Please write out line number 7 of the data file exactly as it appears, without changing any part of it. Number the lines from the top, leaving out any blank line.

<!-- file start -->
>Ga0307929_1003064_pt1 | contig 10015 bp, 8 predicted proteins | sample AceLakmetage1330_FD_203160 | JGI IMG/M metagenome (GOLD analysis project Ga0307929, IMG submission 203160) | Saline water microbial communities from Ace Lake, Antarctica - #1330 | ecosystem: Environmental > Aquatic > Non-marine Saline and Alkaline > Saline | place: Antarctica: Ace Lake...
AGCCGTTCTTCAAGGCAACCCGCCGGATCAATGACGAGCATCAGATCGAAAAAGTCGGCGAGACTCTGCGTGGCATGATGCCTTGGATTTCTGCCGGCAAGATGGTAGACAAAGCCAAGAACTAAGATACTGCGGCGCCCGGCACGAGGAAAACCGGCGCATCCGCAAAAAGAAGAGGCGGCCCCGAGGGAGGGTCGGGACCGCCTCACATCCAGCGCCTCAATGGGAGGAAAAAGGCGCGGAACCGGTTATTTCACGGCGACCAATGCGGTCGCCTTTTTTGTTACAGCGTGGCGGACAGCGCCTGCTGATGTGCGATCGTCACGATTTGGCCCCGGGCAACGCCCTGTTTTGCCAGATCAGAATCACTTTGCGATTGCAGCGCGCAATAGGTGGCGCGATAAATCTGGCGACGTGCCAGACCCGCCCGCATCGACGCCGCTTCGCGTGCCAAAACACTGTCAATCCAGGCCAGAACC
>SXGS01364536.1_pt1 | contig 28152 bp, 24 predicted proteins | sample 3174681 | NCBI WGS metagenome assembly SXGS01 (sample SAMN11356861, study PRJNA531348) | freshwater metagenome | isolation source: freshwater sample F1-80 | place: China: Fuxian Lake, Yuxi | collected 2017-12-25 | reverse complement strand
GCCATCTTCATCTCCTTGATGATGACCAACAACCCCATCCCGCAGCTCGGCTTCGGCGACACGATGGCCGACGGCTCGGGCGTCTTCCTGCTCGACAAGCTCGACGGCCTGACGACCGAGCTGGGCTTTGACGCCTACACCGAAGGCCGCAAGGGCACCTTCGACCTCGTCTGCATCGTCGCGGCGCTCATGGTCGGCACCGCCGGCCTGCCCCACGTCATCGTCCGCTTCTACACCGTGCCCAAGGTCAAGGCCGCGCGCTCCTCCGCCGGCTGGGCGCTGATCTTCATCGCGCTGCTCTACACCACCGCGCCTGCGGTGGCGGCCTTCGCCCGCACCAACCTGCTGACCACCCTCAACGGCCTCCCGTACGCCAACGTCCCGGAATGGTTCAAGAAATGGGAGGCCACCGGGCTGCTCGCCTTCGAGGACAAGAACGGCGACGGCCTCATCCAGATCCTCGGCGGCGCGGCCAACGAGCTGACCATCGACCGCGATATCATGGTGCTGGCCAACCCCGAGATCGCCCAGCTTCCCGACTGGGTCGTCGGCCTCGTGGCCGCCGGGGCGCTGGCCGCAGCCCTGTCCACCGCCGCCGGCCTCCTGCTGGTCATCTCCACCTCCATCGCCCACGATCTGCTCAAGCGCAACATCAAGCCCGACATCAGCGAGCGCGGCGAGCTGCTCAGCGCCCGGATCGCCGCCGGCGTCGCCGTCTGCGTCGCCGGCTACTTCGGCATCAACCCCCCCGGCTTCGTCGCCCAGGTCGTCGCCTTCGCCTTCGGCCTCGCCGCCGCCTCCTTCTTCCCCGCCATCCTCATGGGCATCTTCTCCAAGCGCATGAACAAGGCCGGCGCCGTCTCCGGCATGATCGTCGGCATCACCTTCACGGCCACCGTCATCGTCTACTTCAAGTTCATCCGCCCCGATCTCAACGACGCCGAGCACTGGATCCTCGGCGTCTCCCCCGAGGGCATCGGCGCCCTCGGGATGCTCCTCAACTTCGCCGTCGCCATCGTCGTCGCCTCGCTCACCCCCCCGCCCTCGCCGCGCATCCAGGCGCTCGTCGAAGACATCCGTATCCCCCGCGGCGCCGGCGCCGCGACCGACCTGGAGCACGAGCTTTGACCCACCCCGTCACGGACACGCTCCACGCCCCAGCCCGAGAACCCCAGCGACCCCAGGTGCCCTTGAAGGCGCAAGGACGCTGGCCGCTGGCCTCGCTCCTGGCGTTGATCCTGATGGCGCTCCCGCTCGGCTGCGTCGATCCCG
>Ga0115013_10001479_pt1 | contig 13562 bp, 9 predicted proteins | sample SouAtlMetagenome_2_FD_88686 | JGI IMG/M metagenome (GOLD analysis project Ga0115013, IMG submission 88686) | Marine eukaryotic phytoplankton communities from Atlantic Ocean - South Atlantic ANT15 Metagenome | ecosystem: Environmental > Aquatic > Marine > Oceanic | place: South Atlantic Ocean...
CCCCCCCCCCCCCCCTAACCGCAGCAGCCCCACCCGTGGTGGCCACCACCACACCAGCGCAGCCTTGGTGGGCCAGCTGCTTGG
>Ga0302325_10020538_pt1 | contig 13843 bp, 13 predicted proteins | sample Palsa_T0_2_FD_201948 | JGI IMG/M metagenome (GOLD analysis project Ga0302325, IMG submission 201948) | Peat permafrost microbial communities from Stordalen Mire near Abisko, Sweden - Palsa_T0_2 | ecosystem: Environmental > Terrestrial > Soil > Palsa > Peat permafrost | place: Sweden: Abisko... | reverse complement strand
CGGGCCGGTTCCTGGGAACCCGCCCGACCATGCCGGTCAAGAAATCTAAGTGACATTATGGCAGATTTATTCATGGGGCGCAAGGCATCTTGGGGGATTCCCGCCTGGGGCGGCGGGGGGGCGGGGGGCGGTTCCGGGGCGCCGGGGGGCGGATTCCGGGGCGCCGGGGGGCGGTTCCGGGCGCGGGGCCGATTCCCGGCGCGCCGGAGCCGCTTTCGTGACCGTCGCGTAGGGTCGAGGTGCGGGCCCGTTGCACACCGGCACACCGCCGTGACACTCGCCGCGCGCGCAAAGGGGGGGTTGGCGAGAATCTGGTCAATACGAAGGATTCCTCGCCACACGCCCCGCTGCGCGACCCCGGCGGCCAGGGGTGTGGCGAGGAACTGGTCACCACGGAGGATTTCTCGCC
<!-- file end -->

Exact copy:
>Ga0302325_10020538_pt1 | contig 13843 bp, 13 predicted proteins | sample Palsa_T0_2_FD_201948 | JGI IMG/M metagenome (GOLD analysis project Ga0302325, IMG submission 201948) | Peat permafrost microbial communities from Stordalen Mire near Abisko, Sweden - Palsa_T0_2 | ecosystem: Environmental > Terrestrial > Soil > Palsa > Peat permafrost | place: Sweden: Abisko... | reverse complement strand